Johnny Miller cites Mike Taylor as influence

Johnny Miller and Mike Taylor with BYU's national championship tropy.
Johnny Miller and Mike Taylor with BYU’s national championship tropy.

Johnny Miller, who at the peak of his golf game, was among the greatest players ever, credits Mississippi Sports Hall of Famer Mike Taylor for much of his success.

Cleveland
Cleveland

The two were teammates at BYU, Miller from San Francisco and Taylor, who eventually won the Mississippi State Amateur championship 10 times, from Meridian. They were practically from two different cultures, but they bonded.

For a time — “a very short time,” Taylor says — Mike Taylor played ahead of Johnny Miller.

“When I got to BYU, Mike was just better than I was,” Miller told a ballroom full of listeners Thursday night at Country Club of Jackson. “He was bigger, stronger and hit if further. I might have been a better iron player, but Mike was the better golfer. He was No. 1. He had a huge influence on me as a golfer.”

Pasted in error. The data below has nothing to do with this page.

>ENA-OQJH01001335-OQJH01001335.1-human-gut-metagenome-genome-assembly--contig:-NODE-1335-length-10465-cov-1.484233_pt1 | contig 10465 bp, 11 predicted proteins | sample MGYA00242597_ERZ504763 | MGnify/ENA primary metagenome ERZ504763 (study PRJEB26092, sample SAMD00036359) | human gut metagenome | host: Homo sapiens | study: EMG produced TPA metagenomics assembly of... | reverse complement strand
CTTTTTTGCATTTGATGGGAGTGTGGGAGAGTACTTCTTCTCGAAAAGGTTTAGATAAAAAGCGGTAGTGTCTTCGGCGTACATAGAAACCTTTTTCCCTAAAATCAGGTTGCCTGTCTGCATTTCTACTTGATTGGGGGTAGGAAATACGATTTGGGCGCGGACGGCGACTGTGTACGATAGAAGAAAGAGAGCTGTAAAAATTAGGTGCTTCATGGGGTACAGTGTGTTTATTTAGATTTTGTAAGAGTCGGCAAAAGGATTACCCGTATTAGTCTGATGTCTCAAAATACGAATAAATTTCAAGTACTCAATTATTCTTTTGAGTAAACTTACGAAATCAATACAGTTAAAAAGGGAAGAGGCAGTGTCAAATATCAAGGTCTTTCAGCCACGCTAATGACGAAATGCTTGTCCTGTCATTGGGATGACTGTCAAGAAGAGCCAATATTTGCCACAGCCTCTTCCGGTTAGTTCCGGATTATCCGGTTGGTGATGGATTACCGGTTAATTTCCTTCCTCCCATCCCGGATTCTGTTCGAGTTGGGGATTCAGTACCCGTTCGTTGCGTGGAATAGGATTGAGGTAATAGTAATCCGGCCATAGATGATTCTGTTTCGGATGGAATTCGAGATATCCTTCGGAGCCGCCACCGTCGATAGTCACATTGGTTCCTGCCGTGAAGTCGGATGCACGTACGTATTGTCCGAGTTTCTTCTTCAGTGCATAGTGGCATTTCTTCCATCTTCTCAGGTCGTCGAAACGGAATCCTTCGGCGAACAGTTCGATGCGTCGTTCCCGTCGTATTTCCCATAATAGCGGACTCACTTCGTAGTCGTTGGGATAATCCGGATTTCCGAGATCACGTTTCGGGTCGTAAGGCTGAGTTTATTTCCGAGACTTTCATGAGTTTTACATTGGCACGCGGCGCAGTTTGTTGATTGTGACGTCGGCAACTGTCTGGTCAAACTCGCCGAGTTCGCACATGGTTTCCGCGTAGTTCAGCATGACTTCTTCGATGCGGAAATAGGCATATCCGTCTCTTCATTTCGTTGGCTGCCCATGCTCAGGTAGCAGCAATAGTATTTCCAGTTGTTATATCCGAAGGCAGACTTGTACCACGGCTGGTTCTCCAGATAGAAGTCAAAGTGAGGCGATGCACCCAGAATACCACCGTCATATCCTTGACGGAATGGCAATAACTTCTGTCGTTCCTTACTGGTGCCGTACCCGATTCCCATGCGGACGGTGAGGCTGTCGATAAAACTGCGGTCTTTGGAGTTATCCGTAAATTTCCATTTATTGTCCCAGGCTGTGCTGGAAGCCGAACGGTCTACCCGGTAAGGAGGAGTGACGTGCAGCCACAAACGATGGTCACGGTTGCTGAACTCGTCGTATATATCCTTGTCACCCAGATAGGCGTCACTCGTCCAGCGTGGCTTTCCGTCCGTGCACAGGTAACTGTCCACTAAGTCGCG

Miller said he had been taught — by champion golfer Tony Lema among others — to keep his right elbow tucked in close to his body on his backswing.

“And then I would see Mike really flying his elbow high, really extending his swing arc. His drives were just flying past mine. I thought to myself that I had to try that. And I did. My swing got longer and so did my drives. I became a better player. It was because of Mike. I’ve always considered it a gift from God that I had Mike Taylor to push me.”

Seems a clear case of the old adage: Competition always makes us better.

And, for a time, Miller became just about as great a player as there ever was. His final round of 63 at Oakmont to win the 1973 U.S. Open is generally considered among the greatest rounds of golf ever, if not the single best. He began the day six shots behind the leaders, names such as Jack Nicklaus, Arnold Palmer, Lee Trevino and Gary Player. He hit all 18 greens in regulation on one of the world’s toughest golf courses. He shot a 63 that might have been a 59.